Cynanchum laeve (Michx.) Pers.

Cynanchum laeve plant

Family - Asclepiadaceae

Stems - Twining, climbing, herbaceous, often reddish, with milky sap, with villous pubescence in lines on the stems.

Cynanchum laeve stemStem at a node.

Leaves - Opposite, petiolate. Petioles to +7cm long, reddish-green. Blades typically glabrous but also variously pubescent, dark green with evident veining above, cordate, ovate, acute to acuminate or apiculate, to +/-10cm long, +/-8cm broad.

Cynanchum laeve leaf

Inflorescence - Axillary umbellate cyme with +/-30 flowers. Peduncles to 5cm long, pubescent. Pedicels to 1cm long, pubescent.

Cynanchum laeve inflorescenceInflorescence.

Flowers - Corolla deeply 5-lobed. Lobes whitish, 7mm long, -3mm broad, erect to spreading, glabrous. Corona of 5 appendages. Appendages white, erect, to 6mm long, expanded at base, tapering into 2 linear lobes at apex. Calyx 5-lobed. Lobes green with some purple, ovate-lanceolate, to 3mm long, sparse pubescent.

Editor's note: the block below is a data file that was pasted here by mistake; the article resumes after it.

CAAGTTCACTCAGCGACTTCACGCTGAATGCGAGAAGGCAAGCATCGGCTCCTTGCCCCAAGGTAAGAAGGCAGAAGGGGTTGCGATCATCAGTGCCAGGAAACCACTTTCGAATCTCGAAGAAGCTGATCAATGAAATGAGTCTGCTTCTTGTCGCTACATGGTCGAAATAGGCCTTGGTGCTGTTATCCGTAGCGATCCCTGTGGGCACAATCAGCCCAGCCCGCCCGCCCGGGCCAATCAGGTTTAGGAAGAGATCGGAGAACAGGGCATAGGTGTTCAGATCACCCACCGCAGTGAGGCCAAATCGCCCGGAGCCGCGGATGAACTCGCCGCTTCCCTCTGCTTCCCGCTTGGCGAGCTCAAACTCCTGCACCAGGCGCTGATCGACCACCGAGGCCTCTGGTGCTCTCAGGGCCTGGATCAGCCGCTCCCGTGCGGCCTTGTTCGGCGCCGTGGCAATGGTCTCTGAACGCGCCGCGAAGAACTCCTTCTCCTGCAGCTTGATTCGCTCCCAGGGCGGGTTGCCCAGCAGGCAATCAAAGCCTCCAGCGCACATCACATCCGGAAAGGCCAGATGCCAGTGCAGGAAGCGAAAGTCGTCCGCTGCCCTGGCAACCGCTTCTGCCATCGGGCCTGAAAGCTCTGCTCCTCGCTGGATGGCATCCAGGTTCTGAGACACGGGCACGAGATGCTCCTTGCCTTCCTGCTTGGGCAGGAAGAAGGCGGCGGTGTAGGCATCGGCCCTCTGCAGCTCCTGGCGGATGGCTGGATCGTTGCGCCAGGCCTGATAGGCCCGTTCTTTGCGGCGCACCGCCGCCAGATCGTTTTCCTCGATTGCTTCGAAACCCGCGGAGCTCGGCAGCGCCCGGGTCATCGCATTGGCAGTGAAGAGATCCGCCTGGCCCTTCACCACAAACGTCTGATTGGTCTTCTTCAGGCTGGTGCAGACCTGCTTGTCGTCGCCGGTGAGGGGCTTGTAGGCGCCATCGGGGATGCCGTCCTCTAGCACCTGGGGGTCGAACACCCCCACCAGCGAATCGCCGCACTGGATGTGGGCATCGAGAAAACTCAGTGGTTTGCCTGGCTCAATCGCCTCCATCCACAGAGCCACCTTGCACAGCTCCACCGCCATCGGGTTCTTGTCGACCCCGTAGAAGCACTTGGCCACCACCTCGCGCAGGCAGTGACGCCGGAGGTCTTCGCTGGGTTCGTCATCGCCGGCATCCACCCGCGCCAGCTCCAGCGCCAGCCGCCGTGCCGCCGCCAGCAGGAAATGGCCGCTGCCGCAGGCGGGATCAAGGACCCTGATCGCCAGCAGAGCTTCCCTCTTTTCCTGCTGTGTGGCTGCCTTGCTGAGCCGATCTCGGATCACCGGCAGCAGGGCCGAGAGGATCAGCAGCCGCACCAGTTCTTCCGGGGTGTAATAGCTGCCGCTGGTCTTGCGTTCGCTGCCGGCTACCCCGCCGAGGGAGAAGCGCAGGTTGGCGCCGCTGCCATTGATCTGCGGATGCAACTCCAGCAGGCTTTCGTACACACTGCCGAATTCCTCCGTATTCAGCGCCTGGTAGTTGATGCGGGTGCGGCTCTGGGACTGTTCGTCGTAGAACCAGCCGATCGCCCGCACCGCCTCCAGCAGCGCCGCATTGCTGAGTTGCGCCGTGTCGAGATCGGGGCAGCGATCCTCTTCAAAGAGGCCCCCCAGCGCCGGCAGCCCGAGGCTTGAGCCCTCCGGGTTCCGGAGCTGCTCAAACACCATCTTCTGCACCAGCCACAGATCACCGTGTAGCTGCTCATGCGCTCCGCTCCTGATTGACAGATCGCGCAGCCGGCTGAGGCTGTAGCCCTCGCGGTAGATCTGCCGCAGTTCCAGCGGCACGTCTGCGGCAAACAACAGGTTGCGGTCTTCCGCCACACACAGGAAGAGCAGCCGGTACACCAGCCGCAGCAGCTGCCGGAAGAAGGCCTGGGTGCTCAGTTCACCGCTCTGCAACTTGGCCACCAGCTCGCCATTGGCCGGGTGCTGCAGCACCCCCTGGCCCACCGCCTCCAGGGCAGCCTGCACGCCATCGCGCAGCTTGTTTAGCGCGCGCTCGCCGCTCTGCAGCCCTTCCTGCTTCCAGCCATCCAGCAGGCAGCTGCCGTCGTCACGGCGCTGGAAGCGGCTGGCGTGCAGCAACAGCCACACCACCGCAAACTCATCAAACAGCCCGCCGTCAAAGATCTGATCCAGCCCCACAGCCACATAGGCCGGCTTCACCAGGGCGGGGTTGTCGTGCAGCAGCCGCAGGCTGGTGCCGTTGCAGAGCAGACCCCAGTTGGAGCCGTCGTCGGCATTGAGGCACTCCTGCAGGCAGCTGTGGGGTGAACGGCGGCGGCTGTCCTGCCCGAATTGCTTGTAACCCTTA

Cynanchum laeve flowerFlower close-up.

Cynanchum laeve flowerAgain.

Fruit - A large follicle, 10-11cm long, 4cm wide at widest point, teardrop-shaped, glabrous. Seeds winged, to +8mm long. Coma to 4cm long, white.

Cynanchum laeve fruit Follicle.

Flowering - July - September.

Habitat - Disturbed sites, along fences, waste ground, roadsides, railroads, thickets, open woods.

Origin - Native to U.S.

Other info. - Being from the Asclepiadaceae, this plant will "bleed" a white, latex-like secretion when pinched or bruised. Don't get this in your eyes nose or mouth as it can be irritating or harmful.
This plant is seen as a weed by some but it always dies back in the fall leaving the large fruits hanging until they split open dorsally. The seeds can be carried a great distance by the wind.
This species can be found throughout most of Missouri but is apparently absent from the south-central Ozark region.

Photographs in St. Louis, MO., 7-28-03.